By The Hill Staff - 10/12/05 12:00 AM EDT
Rising worry about a bird-flu pandemic is reviving drug-company hopes for legal protections to produce vaccines.
The debate once centered on preparations for a terrorist attack that released deadly strains of anthrax or smallpox. But the administration and lawmakers are now rushing to prepare for a global flu outbreak that medical experts say is almost sure to happen.
The Senate already has approved an amendment offered by Sen. Tom Harkin (D-Iowa) that added $3.9 billion to the military spending measure to prepare for the flu. The money will be used to stockpile medications to combat the flu.
Lobbyists from pharmaceutical companies say a critical component of any effort is immunity from lawsuits if a vaccination causes harm.
Without new legal safeguards, pharmaceutical companies are unlikely to produce vaccines, a business that offers little reward but a lot of risk, lobbyists say.
“Vaccines are not Viagra,” said John Clerici of McKenna, Long and Aldridge, which represents Sanofi Pasteur, a French company that has a vaccine-manufacturing plant in Pennsylvania, and other pharmaceutical companies.
“You aren’t going to make a huge amount of money making vaccines.”
This month, the Department of Health and Human Services awarded Sanofi a $97 million contract to develop a new type of flu vaccine.
But a deterrent for wider participation among the industry is the potential liability, which Clerici said is huge because the number of people who would use a vaccine in a global outbreak likely will reach in the hundreds of millions.
The debate over liability protection pits two rival lobbying powers against one another once again: drug companies and trial lawyers.
The Association of Trial Lawyers of America (ATLA) opposes “efforts by some in Congress and their friends in the pharmaceutical industry to use the threat of outbreak as means to provide big giveaways to special interests,” said ATLA spokeswoman Chris Mather.
The association instead favors reforming the Vaccine Injury Compensation Program, which set up a federal, court-like process through which alleged victims of vaccination could seek financial compensation.
Created in 1986, the program has settled 1,200 vaccine claims worth $1.2 billion as of 2004. But it has come under criticism for being too slow in giving victims redress.
Recent battles over liability protection were fought as Congress debated Project Bioshield, an effort by the White House to develop “medical countermeasures” to biological and chemical terrorist attacks.
After liability protection for makers of thimerosal, a vaccine component some say may be linked to a rising incidence of autism, was attached to the 2002 homeland-security bill in the dead of night — it was later removed — Congress had little appetite to attach liability protections to Bioshield when it passed the act in 2004.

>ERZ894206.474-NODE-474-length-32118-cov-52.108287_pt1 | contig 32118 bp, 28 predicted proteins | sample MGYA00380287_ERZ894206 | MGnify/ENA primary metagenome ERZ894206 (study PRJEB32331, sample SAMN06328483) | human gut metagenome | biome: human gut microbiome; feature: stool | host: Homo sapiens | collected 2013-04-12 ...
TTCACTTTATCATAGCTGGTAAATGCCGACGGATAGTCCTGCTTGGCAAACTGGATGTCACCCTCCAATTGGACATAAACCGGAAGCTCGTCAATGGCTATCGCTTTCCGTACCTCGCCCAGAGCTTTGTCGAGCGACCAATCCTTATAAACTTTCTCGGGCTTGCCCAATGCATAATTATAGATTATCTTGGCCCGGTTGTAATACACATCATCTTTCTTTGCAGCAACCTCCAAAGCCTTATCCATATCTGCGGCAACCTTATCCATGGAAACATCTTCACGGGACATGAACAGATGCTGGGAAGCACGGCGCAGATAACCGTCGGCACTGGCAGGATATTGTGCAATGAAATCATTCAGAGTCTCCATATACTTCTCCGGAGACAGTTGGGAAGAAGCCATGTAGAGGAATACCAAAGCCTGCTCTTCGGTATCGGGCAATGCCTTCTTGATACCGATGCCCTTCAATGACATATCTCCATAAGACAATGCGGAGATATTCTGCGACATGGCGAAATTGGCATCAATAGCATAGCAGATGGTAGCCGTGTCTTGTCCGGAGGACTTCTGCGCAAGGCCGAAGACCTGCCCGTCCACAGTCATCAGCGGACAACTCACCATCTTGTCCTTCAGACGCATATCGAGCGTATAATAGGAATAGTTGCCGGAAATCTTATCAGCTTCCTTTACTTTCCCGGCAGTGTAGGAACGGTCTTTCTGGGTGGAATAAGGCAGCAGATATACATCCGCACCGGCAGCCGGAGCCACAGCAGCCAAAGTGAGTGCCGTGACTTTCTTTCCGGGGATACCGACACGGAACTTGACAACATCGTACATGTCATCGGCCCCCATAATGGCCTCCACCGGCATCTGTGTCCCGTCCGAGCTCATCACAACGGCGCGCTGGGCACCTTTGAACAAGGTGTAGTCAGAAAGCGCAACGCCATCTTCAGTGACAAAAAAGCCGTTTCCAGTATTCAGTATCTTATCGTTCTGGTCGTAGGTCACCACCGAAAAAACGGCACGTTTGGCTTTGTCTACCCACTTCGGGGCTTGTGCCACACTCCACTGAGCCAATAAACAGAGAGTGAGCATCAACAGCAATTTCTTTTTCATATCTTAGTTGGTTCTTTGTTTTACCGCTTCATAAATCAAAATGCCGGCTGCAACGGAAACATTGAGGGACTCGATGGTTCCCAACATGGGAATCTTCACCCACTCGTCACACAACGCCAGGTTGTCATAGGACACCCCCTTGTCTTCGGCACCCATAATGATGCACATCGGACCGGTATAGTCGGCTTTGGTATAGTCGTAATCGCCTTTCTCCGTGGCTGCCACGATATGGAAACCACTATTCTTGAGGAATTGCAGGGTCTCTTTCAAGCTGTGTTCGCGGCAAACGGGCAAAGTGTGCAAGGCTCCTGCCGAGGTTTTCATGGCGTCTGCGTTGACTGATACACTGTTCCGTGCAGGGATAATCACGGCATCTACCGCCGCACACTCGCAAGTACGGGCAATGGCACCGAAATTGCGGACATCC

But as the so-called bird flu spreads around the globe, though it has killed relatively few humans, Congress and the administration have taken new interest in vaccine development.
Last week’s news that the 1918 pandemic that killed at least 50 million people was a mutated avian strain transferable by human-to-human contact has provided additional momentum.
Several lawmakers have introduced bills or are drafting them to improve the system for producing and distributing vaccines — both for flu outbreaks and biological attacks.
Sens. Hillary Rodham Clinton (D-N.Y.) and Pat Roberts (R-Kan.), for example, last week introduced the Influenza Vaccine Security Act.
The bill’s provisions include shifting the liability from pharmaceutical companies to the federal government for “personal injury or death resulting from the manufacture, administration or use of qualified pandemic influenza technologies.”
Mather said ATLA was still reviewing the bill. Chiron, the flu-vaccine maker, is listed as a supporter of the bill.
Sen. Richard Burr (R-N.C.), who is chairman of the Senate Health Committee’s Bioterrorism and Public Health Preparedness Subcommittee, has said he will introduce a broad measure next week to prepare for a bioterrorism or flu outbreak.
Doug Heye, a spokesman for Burr, said the bill, which is still being drafted, is likely to borrow from a bill already introduced by Sen. Judd Gregg (R-N.H.) that provides drug companies with liability protection.
“We need to provide incentives to companies to bring drugs and vaccines to the marketplace,” Heye said.
Participation in Bioshield has so far been disappointing. Congress made available $5.6 billion to drug companies to develop new drugs or vaccines. But Clerici said only three contracts, worth a total of around $1 billion, have been awarded.
Drug companies have “not participated at a level anticipated after Bioshield,” Heye acknowledged.
But Mather noted news reports suggesting more companies are interested in producing vaccines, even without liability protection.
Executives from pharmaceutical giants like GlaxoSmithKline and Wyeth have announced investments in vaccine production facilities, Maher said.